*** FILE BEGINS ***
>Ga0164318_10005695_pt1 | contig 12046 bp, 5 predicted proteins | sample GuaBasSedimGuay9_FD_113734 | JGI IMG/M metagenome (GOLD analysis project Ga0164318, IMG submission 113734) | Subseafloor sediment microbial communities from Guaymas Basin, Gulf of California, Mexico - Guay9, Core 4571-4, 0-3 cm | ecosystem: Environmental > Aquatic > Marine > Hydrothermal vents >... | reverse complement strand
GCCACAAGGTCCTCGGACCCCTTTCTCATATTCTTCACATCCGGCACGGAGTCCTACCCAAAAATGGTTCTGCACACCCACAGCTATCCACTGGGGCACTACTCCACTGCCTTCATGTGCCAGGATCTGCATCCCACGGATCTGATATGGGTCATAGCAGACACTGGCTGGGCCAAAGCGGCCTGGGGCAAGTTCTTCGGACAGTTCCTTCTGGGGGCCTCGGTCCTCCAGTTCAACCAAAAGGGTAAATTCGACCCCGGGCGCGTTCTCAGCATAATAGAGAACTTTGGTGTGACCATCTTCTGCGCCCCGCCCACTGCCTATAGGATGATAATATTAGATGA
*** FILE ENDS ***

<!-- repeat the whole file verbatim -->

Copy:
>Ga0164318_10005695_pt1 | contig 12046 bp, 5 predicted proteins | sample GuaBasSedimGuay9_FD_113734 | JGI IMG/M metagenome (GOLD analysis project Ga0164318, IMG submission 113734) | Subseafloor sediment microbial communities from Guaymas Basin, Gulf of California, Mexico - Guay9, Core 4571-4, 0-3 cm | ecosystem: Environmental > Aquatic > Marine > Hydrothermal vents >... | reverse complement strand
GCCACAAGGTCCTCGGACCCCTTTCTCATATTCTTCACATCCGGCACGGAGTCCTACCCAAAAATGGTTCTGCACACCCACAGCTATCCACTGGGGCACTACTCCACTGCCTTCATGTGCCAGGATCTGCATCCCACGGATCTGATATGGGTCATAGCAGACACTGGCTGGGCCAAAGCGGCCTGGGGCAAGTTCTTCGGACAGTTCCTTCTGGGGGCCTCGGTCCTCCAGTTCAACCAAAAGGGTAAATTCGACCCCGGGCGCGTTCTCAGCATAATAGAGAACTTTGGTGTGACCATCTTCTGCGCCCCGCCCACTGCCTATAGGATGATAATATTAGATGA